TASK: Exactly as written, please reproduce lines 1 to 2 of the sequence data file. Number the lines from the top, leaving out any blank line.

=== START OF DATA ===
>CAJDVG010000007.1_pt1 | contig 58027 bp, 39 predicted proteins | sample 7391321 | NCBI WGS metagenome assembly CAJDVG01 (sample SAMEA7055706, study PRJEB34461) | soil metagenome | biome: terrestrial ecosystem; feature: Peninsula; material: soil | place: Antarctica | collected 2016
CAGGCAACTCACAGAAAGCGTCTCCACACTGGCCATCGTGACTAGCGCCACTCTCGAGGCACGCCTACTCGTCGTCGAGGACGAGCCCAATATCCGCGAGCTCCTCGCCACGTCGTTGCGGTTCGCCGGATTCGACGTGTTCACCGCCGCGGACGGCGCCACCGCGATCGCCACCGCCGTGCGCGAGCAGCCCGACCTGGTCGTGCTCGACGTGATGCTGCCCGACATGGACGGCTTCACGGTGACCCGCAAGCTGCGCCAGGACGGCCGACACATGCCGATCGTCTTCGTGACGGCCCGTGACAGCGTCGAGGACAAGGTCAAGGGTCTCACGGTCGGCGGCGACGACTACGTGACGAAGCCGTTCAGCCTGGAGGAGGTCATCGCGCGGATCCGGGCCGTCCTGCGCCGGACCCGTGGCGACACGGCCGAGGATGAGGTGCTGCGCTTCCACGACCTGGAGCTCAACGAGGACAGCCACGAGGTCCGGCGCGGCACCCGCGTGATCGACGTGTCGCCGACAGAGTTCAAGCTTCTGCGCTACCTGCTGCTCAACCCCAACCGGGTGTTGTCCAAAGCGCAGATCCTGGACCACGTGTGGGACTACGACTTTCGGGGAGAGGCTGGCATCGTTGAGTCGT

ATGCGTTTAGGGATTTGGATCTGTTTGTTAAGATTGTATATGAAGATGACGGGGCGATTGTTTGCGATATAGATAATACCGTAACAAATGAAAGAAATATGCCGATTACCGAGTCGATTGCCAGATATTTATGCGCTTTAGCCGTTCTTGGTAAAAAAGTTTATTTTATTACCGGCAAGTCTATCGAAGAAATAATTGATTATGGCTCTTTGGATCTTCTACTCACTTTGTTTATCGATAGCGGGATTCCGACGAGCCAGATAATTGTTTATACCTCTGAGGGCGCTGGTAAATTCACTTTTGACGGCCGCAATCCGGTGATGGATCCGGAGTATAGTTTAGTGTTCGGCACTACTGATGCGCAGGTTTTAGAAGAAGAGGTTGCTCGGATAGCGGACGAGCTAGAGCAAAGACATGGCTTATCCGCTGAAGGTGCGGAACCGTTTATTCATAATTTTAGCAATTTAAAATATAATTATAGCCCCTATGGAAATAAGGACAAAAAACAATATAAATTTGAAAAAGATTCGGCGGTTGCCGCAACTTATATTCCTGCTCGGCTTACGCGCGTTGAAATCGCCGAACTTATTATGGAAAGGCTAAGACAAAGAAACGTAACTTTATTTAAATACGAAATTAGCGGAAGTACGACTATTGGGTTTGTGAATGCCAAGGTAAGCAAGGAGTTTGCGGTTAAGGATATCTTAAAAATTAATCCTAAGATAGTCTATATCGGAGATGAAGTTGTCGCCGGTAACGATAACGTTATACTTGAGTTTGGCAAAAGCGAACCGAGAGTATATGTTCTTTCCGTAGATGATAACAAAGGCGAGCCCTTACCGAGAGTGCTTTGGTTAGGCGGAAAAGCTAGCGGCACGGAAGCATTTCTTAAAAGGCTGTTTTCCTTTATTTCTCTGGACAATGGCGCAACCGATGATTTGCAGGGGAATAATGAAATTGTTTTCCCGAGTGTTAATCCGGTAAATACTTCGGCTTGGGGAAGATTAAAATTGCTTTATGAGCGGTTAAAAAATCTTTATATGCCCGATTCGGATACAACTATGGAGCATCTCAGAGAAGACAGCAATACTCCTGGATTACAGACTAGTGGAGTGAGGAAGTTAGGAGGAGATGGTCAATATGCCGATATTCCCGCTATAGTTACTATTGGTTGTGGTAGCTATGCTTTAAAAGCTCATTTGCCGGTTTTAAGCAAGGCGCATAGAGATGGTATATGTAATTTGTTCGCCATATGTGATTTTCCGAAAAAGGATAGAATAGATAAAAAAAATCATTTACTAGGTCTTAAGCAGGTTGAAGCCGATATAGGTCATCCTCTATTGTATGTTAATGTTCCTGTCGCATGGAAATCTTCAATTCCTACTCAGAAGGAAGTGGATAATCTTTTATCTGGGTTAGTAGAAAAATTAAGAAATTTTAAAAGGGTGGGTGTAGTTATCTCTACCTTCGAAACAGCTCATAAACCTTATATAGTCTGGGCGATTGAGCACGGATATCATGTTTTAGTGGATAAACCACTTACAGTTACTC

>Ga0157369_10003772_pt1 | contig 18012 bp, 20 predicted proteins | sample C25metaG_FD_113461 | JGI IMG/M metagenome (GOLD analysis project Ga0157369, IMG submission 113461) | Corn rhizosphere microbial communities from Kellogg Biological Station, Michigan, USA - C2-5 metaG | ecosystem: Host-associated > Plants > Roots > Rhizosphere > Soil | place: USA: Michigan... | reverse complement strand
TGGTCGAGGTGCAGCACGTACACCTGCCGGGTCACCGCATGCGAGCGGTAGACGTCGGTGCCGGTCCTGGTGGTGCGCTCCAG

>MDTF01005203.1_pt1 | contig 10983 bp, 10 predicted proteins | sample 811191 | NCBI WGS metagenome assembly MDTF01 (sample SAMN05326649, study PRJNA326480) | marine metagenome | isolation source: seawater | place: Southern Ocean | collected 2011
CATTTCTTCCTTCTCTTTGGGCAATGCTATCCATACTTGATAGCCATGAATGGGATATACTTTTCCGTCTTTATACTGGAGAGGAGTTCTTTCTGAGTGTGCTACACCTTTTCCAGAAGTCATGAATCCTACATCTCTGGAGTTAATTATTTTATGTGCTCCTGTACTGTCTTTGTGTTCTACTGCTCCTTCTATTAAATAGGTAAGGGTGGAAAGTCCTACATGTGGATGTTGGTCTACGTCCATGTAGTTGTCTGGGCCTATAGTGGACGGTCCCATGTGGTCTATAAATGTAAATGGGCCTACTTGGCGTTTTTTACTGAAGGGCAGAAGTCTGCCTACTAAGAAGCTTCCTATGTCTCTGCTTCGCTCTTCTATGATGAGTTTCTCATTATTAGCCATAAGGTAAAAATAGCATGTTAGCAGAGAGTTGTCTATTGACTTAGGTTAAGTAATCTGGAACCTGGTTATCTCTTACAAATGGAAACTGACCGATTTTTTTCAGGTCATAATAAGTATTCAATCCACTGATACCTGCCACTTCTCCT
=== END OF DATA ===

>CAJDVG010000007.1_pt1 | contig 58027 bp, 39 predicted proteins | sample 7391321 | NCBI WGS metagenome assembly CAJDVG01 (sample SAMEA7055706, study PRJEB34461) | soil metagenome | biome: terrestrial ecosystem; feature: Peninsula; material: soil | place: Antarctica | collected 2016
CAGGCAACTCACAGAAAGCGTCTCCACACTGGCCATCGTGACTAGCGCCACTCTCGAGGCACGCCTACTCGTCGTCGAGGACGAGCCCAATATCCGCGAGCTCCTCGCCACGTCGTTGCGGTTCGCCGGATTCGACGTGTTCACCGCCGCGGACGGCGCCACCGCGATCGCCACCGCCGTGCGCGAGCAGCCCGACCTGGTCGTGCTCGACGTGATGCTGCCCGACATGGACGGCTTCACGGTGACCCGCAAGCTGCGCCAGGACGGCCGACACATGCCGATCGTCTTCGTGACGGCCCGTGACAGCGTCGAGGACAAGGTCAAGGGTCTCACGGTCGGCGGCGACGACTACGTGACGAAGCCGTTCAGCCTGGAGGAGGTCATCGCGCGGATCCGGGCCGTCCTGCGCCGGACCCGTGGCGACACGGCCGAGGATGAGGTGCTGCGCTTCCACGACCTGGAGCTCAACGAGGACAGCCACGAGGTCCGGCGCGGCACCCGCGTGATCGACGTGTCGCCGACAGAGTTCAAGCTTCTGCGCTACCTGCTGCTCAACCCCAACCGGGTGTTGTCCAAAGCGCAGATCCTGGACCACGTGTGGGACTACGACTTTCGGGGAGAGGCTGGCATCGTTGAGTCGT